Three blog posts began circulating last week that I think give us the opportunity for some serious reflection on the relationship of Christianity to economy. The first was an article written by Tom Corley that appeared both on his own website and then on Dave Ramsey’s site called 20 Things the Rich Do Everyday. A commentary addendum was tacked on to the end of the list: A response from Ramsey answering all of the negative criticism the post received. In this response, he calls negative respondents “doctrinally shallow” and “spiritually immature,” telling them to “Grow up.” This sparked a host of immediate responses, most notably Rachel Held Evans who wrote this response on CNN’s religion blog in which she points out the obvious fallacy in the list Ramsey defends: Correlation does not equal causation. That is, many of the “habits” of the poor likely stem from their poverty rather than the other way around. This point was emphasized strongly in the most recent blog to circulate: 20 things the poor do everyday.

What’s most interesting to me are the strongly polarized conversations regarding capitalism and Marxism that crop up when stories like this break. Quite the same thing occurred last week in response to Pope Francis’ first major treatise that in part questioned the dominance of global capitalism in the context of the need to care for the poorest among us–an economic position on social justice which the Catholic Church has held for quite some time and is not necessarily Marxist.

A major part of the problem, it seems to me, is that most people don’t have a clear understanding of what capitalism really is to begin with. A view that seems to circulate strongly among Christians (and many others) is that capitalism means “free enterprise” broadly, or variously, defined. That is, what capitalism affords is the freedom to be able to be compensated for labor, for a skill, for an invention, a business of one’s own choosing through the effort of hard work and thus be able to achieve success that will allow one to live and hopefully live comfortably. The problem is that this conception of what it means to work in order to survive is not unique to contemporary capitalism. All sorts of capitalistic endeavors, from speculation to the financing of wars for monetary gain have existed in many places and times. This is one of the early arguments that drive’s Max Weber’s The Protestant Ethic and the Spirit of Capitalism. Weber, whose aim is to define and then locate the primary originating factor of “the spirit of capitalism,” emphasizes the importance of understanding that modern capitalism is not simply a matter of earning in order to survive. Furthermore, he notes that the existence of an aristocracy, a bourgeois class, is not limited to capitalism either. Capitalism cannot be defined as unlimited greed. That is, greedy rich people have existed in other economic systems as well. Ultimately, the spirit of capitalism, Weber argues, is the rationalization of the accumulation of wealth for the sake of wealth itself.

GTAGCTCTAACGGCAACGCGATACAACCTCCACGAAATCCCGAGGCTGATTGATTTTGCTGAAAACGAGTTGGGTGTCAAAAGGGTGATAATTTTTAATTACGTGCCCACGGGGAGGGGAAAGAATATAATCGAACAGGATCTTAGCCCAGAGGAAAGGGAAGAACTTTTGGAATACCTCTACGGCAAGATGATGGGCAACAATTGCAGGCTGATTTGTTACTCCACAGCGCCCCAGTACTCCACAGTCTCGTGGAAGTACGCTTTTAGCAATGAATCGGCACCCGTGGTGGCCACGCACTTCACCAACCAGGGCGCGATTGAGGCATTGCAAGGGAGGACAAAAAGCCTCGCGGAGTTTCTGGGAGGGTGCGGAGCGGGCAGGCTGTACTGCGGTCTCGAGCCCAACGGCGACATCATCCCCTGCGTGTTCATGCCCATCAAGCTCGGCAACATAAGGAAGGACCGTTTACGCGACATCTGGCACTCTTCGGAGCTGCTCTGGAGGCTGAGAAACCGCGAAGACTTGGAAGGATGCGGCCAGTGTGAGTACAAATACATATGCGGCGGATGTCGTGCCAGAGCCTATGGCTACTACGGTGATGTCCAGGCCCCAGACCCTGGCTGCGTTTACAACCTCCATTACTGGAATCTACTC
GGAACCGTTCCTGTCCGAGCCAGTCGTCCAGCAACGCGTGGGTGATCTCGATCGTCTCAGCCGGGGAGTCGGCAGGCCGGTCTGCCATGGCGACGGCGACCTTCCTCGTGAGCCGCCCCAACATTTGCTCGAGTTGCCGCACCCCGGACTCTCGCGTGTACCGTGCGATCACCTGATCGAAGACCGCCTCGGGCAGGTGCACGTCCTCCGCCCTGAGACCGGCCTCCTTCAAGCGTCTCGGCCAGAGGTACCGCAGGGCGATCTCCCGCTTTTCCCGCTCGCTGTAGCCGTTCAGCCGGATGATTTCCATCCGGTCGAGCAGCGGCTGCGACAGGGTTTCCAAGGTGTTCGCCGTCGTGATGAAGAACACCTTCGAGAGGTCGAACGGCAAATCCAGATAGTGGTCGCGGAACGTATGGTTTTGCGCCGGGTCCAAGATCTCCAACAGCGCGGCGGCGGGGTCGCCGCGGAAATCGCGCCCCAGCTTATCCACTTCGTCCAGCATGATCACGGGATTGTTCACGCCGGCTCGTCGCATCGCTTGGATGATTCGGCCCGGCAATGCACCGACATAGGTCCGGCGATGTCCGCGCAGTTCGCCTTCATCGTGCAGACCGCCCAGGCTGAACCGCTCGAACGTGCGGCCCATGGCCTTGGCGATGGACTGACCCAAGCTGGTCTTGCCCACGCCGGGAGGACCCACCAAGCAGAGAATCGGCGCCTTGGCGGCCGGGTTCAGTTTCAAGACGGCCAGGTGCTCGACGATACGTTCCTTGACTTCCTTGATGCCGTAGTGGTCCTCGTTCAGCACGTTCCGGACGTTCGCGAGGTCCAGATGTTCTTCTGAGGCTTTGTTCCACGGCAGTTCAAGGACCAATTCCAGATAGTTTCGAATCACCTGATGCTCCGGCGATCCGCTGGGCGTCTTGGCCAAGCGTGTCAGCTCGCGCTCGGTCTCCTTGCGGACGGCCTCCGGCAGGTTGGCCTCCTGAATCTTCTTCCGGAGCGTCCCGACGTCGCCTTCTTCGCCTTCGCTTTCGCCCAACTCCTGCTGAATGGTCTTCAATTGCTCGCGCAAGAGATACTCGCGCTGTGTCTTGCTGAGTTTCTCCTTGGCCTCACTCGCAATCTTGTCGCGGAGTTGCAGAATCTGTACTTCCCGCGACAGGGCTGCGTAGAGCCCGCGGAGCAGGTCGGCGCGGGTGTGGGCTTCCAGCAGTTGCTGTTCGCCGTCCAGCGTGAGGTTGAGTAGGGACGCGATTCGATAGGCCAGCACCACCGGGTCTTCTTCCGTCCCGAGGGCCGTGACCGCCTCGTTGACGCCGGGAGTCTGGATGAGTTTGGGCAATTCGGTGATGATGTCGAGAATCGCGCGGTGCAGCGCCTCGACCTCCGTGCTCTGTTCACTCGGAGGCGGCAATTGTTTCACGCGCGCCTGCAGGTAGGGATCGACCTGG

To illustrate this point and the difference between this definition and the others, he cites a passage from The Autobiography of Benjamin Franklin in which Franklin espouses this financial advice:

Remember this saying, The good paymaster is lord of another man’s purse. He that is known to pay punctually and exactly to the time he promises, may at any time, and on any occasion, raise all the money his friends can spare. This is sometimes of great use. After industry and frugality, nothing contributes more to the raising of a young man in the world than punctuality and justice in all his dealings; therefore never keep borrowed money an hour beyond the time you promised, lest a disappointment shut up your friend’s purse forever.

The passage cited is much, much longer. Weber notes that what Franklin advises is not just a way of simply surviving in the world–there is a particular ethic here. This is absolutely crucial: Franklin is not simply giving sound financial advice. Weber describes the ethic thus:

Honesty is useful, because it assures credit; so are punctuality, industry, frugality, and that is the reason they are virtues […] In fact, the summum bonum of this ethic, the earning of more and more money, combined with the strict avoidance of all spontaneous enjoyment of life, is above all completely devoid of any eudœmonistic, not to say hedonistic, admixture. It is thought of so purely as an end in itself, that from the point of view of the happiness of, or utility to, the single individual, it appears entirely transcendental and absolutely irrational.